Friday, June 02, 2006

92. Notes of Sadness

In The New World (2005), Terrence Malick arrests his narrative again and again to note the "mute, inglorious ministers" resting and flitting and fluttering and perching all around the human principals of his story, and what I kept seeing in his aggressively Romantic exoticism was a sense that "the little critters of Nature" (and their surroundings), those buzzing multitudes and sandy reaches and finny prey and leaf-rustling breezes he so diligently observed, comprised the actual New World--not the timber and furs and freedoms and profits--and it is a world Pocahontas (Q'Orianka Kilcher) alone worships, as she does so often at the water's side, invocation and baptism all at once--and without which she dies. I think Malick wishes everyone would leave him and Pocahontas and the Good Earth alone, so they could succumb unimpeded to the mesmerism of ecstasy in the face of all that burgeoning life.

Excuse me if this seems a bit ripe, but right before I watched The New World I saw Ron Fricke's Baraka (1992), a Maya-video that indiscriminately moves from humanity to nature and back again until it's obvious how silly it was in the first place to see the two as separate. Malick as well seems determined to chart the damaging trail we've followed in separating ourselves from nature--and not with any clear eco-ethic, but, as many have noted, an Emersonian Seeing that asks the ego to become an Eye, paradoxically elevating the self by obliterating it.

And as usual I fell right in. Malick's camera moves from the ships sailing into the bay to the "naturals" emerging from the forest to stare, in a would-be cliched image that takes on a poignancy I cannot resist: They face the sea and the ships, while the continent continues to unfold in unending green at their backs, patient and waiting, but unable to stop them from staring. Mute, indeed: Nature disappears as the settlers move in, their muddy compound in a different world--not a New one, but the old one lifted and tossed down like a dirty rag. Colin Farrell's John Smith, through the ministrations of Pocahontas, sees what the settlers are undoing, and hides until it's too late. Later, Pocahontas goes to England, and Malick shows her in an exhibition hall, dressed as an Englishwoman, bending down to peer at a forlorn mammal in a cage. The image is heavy-handed--one exhibit eyeing another--but it still broke my heart, because she was so beautiful, and because she later finds a pond at her English home and still remembers her ablutions; and the motion of her arms raised, the water cupped and falling, seems more entreaty than praise. Malick turns the business of colonialism into an elegy for Pocahontas--but also Smith, as he stands alone, able only to recall the New World--which, Malick notes sadly, is all he ever could do, since it didn't belong to him, and never would. And his face, I think, reflects that knowledge, doubling the loss, as he mourns a borrowed life and a fleeting glimpse.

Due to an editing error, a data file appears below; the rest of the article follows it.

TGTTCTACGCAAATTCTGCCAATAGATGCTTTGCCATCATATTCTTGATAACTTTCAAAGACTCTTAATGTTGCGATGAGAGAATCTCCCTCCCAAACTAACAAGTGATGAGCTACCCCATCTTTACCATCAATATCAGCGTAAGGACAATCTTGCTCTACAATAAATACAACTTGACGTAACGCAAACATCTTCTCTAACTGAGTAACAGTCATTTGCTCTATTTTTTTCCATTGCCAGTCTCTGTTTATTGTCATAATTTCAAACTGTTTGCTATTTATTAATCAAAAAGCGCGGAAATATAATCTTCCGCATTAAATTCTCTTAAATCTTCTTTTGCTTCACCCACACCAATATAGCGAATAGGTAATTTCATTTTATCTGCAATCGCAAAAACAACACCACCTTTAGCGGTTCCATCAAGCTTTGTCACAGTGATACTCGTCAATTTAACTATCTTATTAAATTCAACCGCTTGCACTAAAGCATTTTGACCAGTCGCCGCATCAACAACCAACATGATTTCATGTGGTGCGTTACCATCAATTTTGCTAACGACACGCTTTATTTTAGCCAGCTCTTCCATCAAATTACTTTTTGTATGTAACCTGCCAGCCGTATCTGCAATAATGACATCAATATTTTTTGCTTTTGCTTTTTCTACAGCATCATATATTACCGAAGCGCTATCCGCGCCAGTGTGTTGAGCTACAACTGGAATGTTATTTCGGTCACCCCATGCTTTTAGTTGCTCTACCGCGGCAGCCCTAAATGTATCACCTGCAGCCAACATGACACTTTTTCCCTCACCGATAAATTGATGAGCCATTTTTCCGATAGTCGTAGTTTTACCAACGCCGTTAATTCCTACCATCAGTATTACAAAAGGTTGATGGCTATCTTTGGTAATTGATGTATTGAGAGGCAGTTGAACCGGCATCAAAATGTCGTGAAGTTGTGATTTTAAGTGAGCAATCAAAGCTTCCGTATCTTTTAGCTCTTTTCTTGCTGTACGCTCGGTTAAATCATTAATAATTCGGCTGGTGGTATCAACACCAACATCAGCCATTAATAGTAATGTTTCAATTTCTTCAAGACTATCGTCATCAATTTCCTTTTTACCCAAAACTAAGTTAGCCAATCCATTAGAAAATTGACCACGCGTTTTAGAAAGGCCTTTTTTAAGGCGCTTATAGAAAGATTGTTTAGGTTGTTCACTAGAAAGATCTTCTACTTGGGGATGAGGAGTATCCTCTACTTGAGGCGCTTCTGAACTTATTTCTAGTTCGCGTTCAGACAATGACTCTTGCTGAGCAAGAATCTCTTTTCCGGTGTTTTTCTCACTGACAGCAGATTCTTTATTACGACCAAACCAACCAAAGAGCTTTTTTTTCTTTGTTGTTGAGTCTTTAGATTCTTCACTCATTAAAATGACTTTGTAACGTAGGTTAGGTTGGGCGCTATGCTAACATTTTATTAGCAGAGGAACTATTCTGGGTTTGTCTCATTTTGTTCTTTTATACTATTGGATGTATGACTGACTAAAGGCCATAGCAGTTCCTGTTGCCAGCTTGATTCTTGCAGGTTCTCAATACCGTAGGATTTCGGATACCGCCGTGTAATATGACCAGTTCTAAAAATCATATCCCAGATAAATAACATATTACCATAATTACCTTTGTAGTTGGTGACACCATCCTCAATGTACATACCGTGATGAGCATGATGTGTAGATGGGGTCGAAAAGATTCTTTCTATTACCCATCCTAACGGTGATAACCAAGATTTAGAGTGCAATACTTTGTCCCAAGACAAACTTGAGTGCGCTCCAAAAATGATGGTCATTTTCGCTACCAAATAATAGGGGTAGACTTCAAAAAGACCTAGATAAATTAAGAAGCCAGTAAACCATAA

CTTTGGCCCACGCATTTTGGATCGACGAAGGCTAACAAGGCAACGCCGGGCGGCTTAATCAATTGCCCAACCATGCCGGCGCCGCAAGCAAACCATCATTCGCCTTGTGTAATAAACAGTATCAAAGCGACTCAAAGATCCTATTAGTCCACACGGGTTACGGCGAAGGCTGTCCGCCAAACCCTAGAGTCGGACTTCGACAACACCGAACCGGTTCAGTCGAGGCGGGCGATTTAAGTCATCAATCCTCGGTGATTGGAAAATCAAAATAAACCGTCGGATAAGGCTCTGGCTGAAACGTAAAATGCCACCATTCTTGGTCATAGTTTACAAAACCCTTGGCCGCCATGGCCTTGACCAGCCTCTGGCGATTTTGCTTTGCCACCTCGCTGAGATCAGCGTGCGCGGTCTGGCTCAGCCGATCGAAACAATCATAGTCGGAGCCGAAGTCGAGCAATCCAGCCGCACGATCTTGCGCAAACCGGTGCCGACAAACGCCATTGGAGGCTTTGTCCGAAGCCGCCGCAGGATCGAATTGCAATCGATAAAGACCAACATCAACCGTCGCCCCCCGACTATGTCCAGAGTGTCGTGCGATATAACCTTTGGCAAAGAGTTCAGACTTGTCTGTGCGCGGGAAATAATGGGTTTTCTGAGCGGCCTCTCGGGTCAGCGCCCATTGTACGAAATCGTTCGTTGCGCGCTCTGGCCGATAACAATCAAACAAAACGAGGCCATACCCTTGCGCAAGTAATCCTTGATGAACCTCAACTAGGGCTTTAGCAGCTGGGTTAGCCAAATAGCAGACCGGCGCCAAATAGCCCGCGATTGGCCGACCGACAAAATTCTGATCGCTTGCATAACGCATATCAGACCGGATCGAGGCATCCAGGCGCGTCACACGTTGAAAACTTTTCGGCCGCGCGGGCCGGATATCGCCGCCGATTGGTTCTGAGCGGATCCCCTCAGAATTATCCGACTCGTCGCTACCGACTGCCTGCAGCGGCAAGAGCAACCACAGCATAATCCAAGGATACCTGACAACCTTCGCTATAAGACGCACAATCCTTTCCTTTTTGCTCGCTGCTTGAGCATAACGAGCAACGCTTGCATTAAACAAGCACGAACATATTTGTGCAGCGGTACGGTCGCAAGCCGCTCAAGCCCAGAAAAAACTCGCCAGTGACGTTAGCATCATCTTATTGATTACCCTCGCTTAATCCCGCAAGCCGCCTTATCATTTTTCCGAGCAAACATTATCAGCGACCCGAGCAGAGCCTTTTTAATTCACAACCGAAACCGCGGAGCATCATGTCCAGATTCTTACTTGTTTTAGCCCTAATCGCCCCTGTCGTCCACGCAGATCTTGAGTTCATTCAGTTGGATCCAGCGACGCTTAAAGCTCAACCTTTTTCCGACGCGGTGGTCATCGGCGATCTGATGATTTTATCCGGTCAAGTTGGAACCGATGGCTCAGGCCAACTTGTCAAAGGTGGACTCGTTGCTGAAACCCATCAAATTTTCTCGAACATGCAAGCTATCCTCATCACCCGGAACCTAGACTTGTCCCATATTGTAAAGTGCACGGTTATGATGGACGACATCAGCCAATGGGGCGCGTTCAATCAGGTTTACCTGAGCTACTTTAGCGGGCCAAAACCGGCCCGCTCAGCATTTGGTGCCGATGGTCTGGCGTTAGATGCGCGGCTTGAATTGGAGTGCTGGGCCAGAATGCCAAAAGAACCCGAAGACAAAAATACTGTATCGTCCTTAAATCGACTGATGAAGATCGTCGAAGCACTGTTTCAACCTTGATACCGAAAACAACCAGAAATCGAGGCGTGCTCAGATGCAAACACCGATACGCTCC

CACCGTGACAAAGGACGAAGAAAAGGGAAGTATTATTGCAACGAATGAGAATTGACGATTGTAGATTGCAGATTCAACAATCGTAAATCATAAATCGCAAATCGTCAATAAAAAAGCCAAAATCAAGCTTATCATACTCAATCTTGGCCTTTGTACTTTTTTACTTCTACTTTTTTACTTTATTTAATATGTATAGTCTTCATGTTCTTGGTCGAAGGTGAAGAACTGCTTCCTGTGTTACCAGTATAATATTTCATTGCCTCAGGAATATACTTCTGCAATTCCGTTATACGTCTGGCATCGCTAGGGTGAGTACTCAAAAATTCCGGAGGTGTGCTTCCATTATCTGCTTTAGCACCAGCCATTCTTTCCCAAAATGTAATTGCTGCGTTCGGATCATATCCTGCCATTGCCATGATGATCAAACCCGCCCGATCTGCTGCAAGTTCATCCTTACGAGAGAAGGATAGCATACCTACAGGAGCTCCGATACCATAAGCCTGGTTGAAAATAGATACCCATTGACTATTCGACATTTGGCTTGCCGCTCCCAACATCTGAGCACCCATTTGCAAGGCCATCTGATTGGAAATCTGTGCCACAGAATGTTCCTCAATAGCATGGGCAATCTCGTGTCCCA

Malick's deliberate, lingering pace and visual sense--mixing lush exuberance with humble submission--find their best vehicle in The New World, while the sound editing hearkens to every peeper in the marsh, and the music--part Mozart invocation, part Wagner recessional, with "natural" notes of awe and sadness--heightens the bright boundaries of the images as they rise and fall. He seems to be using every language film can manage--visual, aural, narrative--to clarify the scope of the loss of the World in the act of making it New, while calling us to adore the thing lost. The result for me is at the least exhausting; still, it is a film I know I want to see again, despite the weight it asks me to carry. To misquote Elvis Costello, I cannot turn from "all that useful beauty."

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